By Steven L. Goldberg, MD
What are the implications that two trials suggested a mortality benefit when the radial approach was used to access the arterial system during a STEMI?
Although the overall finding of the RIVAL trial of radial versus femoral approach for percutaneous coronary intervention in patients presenting with either STEMI or NSTEMI was negative, the most striking finding was a statistically significant 59% mortality benefit favoring the radial approach in the group with an ST elevation myocardial infarction. Strikingly similarly, the RIFLE-STEACS trial also showed a 43% mortality benefit in patients undergoing PCI via the radial rather than the femoral route. Even though this was also a subgroup, in this case it is consistent with the primary endpoint of the trial, which demonstrated a significant reduction in the combined endpoint of cardiac death, myocardial infarction, stroke, target lesion revascularization and non-CABG bleeding, at thirty days in patients presenting with STEMI randomly assigned to radial versus femoral intervention. Interestingly, of these components, only cardiac death was significantly reduced, reminiscent of the specific mortality reduction in RIVAL. Is this sufficient data to recommend the radial approach for all patients undergoing primary PCI for STEMI’s?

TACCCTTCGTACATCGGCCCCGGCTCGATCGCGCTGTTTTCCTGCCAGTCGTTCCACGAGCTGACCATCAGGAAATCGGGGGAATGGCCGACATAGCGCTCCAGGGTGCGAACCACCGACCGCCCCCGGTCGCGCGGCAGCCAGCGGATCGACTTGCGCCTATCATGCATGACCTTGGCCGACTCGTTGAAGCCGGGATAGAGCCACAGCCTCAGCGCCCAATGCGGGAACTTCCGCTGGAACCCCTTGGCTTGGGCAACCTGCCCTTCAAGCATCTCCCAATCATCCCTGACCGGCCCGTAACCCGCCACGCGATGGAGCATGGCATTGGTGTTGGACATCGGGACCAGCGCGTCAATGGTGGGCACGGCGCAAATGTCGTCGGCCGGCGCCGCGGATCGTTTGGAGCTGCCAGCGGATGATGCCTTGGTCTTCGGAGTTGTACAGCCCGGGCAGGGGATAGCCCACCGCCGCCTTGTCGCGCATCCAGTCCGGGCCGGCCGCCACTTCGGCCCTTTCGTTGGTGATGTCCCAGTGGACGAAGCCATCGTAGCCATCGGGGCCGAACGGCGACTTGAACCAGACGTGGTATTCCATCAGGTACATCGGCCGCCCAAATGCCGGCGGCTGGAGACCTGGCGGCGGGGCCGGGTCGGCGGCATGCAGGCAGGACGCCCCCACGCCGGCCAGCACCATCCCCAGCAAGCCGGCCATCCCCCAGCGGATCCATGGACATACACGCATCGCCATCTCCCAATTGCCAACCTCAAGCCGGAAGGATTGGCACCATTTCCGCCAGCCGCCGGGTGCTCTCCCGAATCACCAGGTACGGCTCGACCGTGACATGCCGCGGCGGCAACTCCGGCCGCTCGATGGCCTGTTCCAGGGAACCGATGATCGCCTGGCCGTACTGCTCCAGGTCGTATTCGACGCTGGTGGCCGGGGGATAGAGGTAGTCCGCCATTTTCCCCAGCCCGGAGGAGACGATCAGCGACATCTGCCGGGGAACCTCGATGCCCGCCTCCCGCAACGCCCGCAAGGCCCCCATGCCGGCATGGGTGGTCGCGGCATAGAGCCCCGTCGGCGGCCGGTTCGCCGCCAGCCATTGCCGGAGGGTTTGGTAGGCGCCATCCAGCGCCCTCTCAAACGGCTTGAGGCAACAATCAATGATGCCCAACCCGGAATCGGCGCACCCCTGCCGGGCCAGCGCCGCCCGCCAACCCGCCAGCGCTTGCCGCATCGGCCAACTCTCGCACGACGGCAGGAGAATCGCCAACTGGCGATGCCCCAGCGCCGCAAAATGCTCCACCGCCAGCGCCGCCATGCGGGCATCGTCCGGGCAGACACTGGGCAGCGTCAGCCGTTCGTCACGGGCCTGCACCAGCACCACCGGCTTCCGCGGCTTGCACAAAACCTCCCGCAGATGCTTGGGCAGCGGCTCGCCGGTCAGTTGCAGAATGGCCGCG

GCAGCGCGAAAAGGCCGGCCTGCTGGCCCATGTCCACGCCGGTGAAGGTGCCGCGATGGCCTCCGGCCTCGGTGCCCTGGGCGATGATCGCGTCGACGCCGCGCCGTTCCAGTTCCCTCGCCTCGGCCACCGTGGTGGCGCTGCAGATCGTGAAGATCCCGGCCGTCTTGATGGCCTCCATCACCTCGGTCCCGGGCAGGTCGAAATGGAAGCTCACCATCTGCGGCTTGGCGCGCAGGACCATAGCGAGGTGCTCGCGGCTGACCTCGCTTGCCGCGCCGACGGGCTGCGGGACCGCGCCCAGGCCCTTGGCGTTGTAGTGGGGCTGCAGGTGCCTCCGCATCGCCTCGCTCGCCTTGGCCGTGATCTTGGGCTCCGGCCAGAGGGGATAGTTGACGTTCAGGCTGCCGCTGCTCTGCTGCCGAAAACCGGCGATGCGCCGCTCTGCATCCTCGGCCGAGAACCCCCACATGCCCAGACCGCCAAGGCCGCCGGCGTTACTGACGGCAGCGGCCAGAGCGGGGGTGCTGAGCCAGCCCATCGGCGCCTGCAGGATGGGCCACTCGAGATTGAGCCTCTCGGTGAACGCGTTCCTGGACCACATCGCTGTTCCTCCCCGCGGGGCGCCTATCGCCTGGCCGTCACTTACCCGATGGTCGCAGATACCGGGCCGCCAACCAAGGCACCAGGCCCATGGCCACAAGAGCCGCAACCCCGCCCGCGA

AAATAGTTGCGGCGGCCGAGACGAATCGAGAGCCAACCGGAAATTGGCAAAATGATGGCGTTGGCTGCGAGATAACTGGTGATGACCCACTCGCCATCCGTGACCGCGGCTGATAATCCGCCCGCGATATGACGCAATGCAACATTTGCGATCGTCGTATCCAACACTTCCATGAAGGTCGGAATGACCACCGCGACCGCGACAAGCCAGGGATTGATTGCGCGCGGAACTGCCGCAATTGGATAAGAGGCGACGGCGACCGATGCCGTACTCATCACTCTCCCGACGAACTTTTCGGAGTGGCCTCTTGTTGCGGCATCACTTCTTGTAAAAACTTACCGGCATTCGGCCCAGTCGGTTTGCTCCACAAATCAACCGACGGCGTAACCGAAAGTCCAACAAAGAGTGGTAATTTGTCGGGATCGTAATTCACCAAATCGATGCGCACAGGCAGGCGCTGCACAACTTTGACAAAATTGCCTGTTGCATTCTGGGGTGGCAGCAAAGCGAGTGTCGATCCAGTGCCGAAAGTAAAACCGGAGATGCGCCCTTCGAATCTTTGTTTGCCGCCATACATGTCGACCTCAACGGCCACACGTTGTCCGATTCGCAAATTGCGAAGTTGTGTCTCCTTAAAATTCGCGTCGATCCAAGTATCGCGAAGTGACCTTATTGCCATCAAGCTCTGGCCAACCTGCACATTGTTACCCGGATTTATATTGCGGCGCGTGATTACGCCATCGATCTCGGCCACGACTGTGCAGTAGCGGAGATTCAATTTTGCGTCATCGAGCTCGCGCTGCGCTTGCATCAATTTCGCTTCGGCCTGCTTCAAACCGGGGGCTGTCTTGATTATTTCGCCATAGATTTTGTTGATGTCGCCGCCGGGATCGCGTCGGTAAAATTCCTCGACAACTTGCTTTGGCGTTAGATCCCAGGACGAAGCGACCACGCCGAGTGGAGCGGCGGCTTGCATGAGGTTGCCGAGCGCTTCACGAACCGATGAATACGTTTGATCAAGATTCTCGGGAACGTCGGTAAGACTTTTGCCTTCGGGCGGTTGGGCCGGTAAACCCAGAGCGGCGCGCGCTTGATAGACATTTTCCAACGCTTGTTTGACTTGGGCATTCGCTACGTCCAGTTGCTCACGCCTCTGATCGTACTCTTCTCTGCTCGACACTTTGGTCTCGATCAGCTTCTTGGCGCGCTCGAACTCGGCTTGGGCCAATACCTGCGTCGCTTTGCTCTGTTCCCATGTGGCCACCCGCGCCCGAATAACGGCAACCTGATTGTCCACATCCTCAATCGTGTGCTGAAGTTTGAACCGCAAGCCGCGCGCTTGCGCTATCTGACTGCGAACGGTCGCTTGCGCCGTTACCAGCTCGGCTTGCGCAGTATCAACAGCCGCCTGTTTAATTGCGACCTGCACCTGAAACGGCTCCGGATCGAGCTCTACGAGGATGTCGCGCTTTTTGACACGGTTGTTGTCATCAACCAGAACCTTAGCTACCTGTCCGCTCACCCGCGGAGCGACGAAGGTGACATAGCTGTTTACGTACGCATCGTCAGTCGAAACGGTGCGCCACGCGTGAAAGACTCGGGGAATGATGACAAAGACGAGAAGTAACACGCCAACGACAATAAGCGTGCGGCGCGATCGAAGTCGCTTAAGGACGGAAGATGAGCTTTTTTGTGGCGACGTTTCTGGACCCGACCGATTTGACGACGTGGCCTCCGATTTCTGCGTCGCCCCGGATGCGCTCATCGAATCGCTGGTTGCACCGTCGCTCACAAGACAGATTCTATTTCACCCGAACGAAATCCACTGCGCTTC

What happens to the interventional cardiology landscape if such a trial confirms a mortality benefit for patients undergoing primary PCI for STEMI. This would invariably make it a Class I Guideline recommendation to use radial artery access (when feasible) for patients presenting with a STEMI. This would require all interventional cardiologists, and cath labs, who treat STEMI patients to become not only experienced, but facile in radial artery access for PCI. Although several studies have suggested that door to balloon time is not affected by vascular access choice, those studies have predominantly been done using operators with extensive radial artery access experience.
In order for operators to become proficient in radial artery approach for STEMIs, a significant number of the non-STEMI cases will need to be done via radial access. There will have to a major shift in training programs as well, to ensure that those in training develop appropriate experience in the more challenging use of the radial artery for access. Thus, such a study could be disruptive towards the practice of invasive and interventional cardiology, leading to a wholesale shift from the femoral approach for coronary artery procedures, to the radial artery approach. Given that currently only a minority of coronary cases are done via the radial artery access, at least in the US, this could have a major impact on how interventional cardiologists practice their craft.
Read Dr. Goldberg’s full editorial in the May issue of the Journal of Invasive Cardiology: Should We Abandon Femoral Access for STEMIs? J INVASIVE CARDIOL 2013;25(5):210
Dr. Goldberg is the Director of Cardiac Catheterization Laboratory at the University of Washington Medical Center in Seattle, Washington where he is a Clinical Associate Professor of Medicine. He is also the Chief Clinical Officer of Cardiac Dimensions, Inc He is a fellow in the Society of Cardiovascular Angiography and Intervention, as well as in the American College of Cardiology. Email: email@example.com